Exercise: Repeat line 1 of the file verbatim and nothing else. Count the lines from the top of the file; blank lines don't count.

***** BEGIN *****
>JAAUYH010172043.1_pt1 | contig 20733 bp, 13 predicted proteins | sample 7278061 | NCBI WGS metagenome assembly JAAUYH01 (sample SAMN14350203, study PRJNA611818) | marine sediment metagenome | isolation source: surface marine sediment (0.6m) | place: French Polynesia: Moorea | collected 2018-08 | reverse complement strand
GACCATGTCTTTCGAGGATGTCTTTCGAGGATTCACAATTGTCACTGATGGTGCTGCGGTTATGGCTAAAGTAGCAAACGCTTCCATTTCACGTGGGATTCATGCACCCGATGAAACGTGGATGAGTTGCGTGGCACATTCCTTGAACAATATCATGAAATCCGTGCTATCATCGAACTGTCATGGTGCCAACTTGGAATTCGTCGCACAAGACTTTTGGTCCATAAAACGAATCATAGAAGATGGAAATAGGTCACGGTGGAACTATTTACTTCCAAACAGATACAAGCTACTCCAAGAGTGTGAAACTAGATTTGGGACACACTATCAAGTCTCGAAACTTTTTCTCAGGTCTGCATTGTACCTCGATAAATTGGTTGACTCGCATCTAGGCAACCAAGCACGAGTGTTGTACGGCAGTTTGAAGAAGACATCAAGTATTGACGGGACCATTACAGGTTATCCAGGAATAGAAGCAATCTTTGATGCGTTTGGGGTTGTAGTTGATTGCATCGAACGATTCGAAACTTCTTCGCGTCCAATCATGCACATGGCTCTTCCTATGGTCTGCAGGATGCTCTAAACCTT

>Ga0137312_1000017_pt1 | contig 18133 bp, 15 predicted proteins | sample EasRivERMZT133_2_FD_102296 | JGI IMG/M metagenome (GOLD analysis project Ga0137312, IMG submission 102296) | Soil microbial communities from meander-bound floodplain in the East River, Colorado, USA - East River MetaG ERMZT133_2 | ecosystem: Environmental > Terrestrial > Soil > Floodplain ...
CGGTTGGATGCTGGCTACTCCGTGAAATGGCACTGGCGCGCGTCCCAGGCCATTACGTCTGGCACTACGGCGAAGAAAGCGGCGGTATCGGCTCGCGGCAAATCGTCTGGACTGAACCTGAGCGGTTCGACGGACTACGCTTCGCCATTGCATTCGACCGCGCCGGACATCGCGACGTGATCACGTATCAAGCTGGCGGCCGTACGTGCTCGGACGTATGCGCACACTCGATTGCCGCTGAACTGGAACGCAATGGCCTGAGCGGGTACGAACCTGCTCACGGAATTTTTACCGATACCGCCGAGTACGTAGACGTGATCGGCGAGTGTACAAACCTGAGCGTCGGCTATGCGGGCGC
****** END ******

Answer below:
>JAAUYH010172043.1_pt1 | contig 20733 bp, 13 predicted proteins | sample 7278061 | NCBI WGS metagenome assembly JAAUYH01 (sample SAMN14350203, study PRJNA611818) | marine sediment metagenome | isolation source: surface marine sediment (0.6m) | place: French Polynesia: Moorea | collected 2018-08 | reverse complement strand